When medical records are eligible for destruction, they can be shredded (and recycled) or burned. Here are some guidelines to follow:
- Maintain records scheduled for destruction in a secure location to guard against inappropriate access until the destruction is complete.
- Whether you shred the records yourself in your office or hire a record destruction company, create a permanent record destruction log, individually listing all medical records with the following information:
- Patient name and medical record number (or other identifier);
- Date of destruction, combined with a notation that the record was destroyed in accordance with the retention policy; and
- Signature of staff person performing the destruction, or if you are using a record destruction company, the name of the company and signature(s) of individuals witnessing the destruction. (Add signatures after the destruction has been completed.)
Also, if you use an outside company,
- Make sure the destruction contract specifies the method of destruction and time to elapse between acquisition and destruction.
- Establish safeguards for confidentiality.
- Follow the record destruction company's protocol for carrying out the actual destruction.
- Obtain a certificate of destruction from the company and file it with your log.
- Obtain a statement that records were destroyed in the normal course of business.
- Indemnify your practice from loss due to unauthorized disclosure.
Note: Medical records are eligible for destruction in a minimum of seven years from the anniversary of the last date of treatment or, if the patient is a minor, seven years from the anniversary of the last date of treatment or until the minor reaches 21 (whichever is later). Do not destroy medical records that relate to any civil, criminal, or administrative proceeding if you know the proceeding has not been finally resolved. Follow any state and federal regulation that requires you to retain medical records longer than the above time periods. Read Retention of Medical Records (TMA members only) for more details. See also: How to Delete Data — for Real for advice on destroying electronic storage securely, and the U.S. Health and Human Services' Guidance to Render Unsecured Protected Health Information Unusable, Unreadable, or Indecipherable to Unauthorized Individuals.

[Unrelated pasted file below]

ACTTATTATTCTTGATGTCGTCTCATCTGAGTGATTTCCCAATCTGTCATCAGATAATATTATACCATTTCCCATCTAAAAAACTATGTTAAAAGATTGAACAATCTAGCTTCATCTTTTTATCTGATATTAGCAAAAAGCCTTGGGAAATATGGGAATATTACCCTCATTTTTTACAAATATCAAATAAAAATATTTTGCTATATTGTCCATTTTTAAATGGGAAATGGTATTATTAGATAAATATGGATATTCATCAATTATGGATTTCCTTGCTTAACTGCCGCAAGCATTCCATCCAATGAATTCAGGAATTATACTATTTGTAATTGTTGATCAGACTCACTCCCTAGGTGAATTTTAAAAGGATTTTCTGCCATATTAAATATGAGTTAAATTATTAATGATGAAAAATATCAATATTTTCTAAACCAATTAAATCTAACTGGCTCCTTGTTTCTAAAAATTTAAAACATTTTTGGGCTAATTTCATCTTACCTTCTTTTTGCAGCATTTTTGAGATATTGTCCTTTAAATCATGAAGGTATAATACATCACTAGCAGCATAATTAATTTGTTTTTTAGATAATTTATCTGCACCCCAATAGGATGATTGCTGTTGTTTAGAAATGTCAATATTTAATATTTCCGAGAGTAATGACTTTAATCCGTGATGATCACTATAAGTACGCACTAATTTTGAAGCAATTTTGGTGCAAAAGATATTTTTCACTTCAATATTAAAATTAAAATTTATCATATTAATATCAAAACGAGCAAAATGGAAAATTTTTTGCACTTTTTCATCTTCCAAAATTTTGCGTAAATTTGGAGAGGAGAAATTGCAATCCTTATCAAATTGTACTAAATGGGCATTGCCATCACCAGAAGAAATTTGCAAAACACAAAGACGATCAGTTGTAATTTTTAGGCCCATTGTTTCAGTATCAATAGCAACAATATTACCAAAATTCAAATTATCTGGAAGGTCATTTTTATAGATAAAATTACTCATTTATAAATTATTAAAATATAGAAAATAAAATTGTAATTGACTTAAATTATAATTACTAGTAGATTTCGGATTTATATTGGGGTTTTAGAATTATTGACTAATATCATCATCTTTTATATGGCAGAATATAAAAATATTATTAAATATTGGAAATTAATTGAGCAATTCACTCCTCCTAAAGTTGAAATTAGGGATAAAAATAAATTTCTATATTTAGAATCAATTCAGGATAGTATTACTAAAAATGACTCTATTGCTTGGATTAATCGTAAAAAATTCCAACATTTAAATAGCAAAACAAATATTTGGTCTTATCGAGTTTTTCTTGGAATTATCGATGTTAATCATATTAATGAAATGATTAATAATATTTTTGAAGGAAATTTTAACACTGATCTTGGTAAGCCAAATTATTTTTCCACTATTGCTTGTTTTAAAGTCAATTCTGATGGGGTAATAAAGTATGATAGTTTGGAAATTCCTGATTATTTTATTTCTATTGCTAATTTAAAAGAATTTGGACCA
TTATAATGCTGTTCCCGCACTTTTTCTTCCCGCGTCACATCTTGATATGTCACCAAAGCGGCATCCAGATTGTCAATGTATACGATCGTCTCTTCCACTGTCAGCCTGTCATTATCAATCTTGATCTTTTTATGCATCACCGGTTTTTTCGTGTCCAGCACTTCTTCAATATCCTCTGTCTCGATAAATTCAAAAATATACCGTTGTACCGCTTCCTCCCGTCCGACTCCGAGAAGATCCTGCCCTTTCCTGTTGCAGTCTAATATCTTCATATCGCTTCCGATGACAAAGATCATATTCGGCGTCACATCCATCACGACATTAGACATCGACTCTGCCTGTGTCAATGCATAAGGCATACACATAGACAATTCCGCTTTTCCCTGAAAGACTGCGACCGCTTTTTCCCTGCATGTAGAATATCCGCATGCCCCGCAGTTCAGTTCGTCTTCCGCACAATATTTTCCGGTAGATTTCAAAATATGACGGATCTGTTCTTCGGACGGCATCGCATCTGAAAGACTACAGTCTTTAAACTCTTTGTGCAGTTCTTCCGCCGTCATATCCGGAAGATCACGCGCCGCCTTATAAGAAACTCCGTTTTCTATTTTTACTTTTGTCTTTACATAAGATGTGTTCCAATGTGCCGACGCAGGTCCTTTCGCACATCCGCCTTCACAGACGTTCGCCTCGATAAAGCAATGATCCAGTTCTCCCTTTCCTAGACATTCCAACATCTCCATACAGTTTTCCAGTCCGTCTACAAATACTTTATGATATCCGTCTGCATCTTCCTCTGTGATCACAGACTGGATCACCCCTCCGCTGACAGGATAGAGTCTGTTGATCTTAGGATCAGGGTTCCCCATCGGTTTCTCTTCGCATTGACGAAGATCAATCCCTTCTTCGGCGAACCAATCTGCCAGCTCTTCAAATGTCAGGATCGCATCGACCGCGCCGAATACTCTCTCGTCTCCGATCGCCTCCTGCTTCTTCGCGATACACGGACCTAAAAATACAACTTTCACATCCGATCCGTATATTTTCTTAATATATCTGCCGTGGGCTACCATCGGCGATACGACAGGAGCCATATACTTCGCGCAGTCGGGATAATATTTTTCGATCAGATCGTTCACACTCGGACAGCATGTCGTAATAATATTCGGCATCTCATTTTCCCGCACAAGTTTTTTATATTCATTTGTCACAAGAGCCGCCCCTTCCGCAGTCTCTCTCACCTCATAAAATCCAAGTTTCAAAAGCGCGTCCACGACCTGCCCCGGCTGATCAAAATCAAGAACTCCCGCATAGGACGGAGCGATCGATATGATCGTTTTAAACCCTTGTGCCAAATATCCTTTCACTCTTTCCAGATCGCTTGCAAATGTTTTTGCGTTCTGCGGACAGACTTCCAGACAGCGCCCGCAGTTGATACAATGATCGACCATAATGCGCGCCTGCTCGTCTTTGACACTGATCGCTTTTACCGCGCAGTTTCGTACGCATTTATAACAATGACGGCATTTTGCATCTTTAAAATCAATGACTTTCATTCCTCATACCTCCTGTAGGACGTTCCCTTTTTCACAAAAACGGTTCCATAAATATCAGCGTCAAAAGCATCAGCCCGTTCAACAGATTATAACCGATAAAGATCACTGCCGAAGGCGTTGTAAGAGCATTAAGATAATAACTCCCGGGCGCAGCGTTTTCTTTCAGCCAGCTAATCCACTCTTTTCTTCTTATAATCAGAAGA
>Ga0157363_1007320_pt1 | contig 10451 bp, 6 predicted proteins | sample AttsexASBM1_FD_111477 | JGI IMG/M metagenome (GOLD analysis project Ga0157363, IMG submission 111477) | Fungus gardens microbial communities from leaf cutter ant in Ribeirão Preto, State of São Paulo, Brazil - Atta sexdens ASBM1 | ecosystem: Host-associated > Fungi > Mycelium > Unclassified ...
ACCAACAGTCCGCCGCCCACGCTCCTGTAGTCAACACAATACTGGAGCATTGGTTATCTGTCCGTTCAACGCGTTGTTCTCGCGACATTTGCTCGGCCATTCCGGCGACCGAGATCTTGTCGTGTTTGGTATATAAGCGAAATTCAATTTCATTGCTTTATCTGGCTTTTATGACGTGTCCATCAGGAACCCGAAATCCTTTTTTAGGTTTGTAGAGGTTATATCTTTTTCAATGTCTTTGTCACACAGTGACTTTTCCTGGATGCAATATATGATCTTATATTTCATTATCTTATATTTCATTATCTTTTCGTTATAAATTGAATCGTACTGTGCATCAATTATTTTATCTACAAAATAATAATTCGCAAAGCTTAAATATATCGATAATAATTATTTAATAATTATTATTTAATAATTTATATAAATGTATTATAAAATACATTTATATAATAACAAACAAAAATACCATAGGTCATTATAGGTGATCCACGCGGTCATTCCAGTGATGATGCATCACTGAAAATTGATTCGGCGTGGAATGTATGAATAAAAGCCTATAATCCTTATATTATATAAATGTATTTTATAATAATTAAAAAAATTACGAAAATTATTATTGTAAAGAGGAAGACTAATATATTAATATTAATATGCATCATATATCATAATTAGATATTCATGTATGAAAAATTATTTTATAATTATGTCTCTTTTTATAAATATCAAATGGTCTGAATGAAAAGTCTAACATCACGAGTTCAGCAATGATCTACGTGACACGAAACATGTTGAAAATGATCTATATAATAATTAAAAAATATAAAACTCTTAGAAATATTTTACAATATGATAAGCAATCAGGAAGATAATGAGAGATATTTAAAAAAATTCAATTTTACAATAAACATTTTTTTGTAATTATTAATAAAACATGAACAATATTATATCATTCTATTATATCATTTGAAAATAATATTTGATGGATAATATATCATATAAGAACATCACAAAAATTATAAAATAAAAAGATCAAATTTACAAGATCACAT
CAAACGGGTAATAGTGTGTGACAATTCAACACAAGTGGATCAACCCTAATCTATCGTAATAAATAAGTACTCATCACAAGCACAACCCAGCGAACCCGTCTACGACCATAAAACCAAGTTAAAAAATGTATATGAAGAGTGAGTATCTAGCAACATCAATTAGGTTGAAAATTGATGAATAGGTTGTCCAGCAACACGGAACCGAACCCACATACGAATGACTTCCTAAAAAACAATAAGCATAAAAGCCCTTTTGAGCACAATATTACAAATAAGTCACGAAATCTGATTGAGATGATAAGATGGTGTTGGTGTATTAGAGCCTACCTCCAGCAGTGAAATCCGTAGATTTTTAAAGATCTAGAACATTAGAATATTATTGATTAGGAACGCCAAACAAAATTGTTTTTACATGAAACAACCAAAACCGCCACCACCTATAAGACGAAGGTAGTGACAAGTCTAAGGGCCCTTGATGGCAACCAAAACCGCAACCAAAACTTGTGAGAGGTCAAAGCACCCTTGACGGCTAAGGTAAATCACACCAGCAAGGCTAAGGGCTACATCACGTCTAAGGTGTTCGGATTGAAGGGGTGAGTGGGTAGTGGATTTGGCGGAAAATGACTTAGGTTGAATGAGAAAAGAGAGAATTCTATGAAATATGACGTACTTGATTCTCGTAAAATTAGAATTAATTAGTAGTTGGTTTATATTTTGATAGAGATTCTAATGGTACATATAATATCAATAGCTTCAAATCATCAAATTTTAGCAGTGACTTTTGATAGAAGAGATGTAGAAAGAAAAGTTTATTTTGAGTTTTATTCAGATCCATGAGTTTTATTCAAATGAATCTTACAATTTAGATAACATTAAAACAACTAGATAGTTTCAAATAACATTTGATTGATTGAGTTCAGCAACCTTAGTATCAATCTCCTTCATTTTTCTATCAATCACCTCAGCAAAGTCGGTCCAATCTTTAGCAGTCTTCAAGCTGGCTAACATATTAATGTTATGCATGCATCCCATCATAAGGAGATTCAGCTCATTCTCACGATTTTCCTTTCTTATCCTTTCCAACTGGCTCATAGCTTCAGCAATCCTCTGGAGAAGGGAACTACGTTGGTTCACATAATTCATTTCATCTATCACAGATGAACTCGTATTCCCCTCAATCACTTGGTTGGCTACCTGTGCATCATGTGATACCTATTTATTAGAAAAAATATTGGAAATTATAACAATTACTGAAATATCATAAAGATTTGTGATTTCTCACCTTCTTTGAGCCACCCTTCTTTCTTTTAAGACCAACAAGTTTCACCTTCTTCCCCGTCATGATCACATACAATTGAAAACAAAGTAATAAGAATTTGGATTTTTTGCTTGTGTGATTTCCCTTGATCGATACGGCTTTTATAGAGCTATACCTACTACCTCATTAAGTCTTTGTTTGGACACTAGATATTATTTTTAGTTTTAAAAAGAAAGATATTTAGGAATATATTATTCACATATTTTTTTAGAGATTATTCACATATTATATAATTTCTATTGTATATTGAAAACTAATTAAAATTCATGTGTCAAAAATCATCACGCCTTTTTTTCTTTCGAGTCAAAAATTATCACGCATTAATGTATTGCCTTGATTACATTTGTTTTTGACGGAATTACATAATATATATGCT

TMA Knowledge Center reports it receives more questions from physicians and their staff about medical records than about any other topic. You can find valuable information in the TMA publication Managing Your Medical Records , available for purchase through the TMA Education Center.
Revised Feb. 28, 2013
NOTICE: Please check the Texas Medical Board Web site ( www.tmb.state.tx.us ) for current updates on its rules and policies with respect to this issue. The Texas Medical Association provides this information with the express understanding that 1) no attorney-client relationship exists, 2) neither TMA nor its attorneys are engaged in providing legal advice and 3) that the information is of a general character. This is not a substitute for the advice of an attorney. While every effort is made to ensure that content is complete, accurate and timely, TMA cannot guarantee the accuracy and totality of the information contained in this publication and assumes no legal responsibility for loss or damages resulting from the use of this content. You should not rely on this information when dealing with personal legal matters; rather legal advice from retained legal counsel should be sought.
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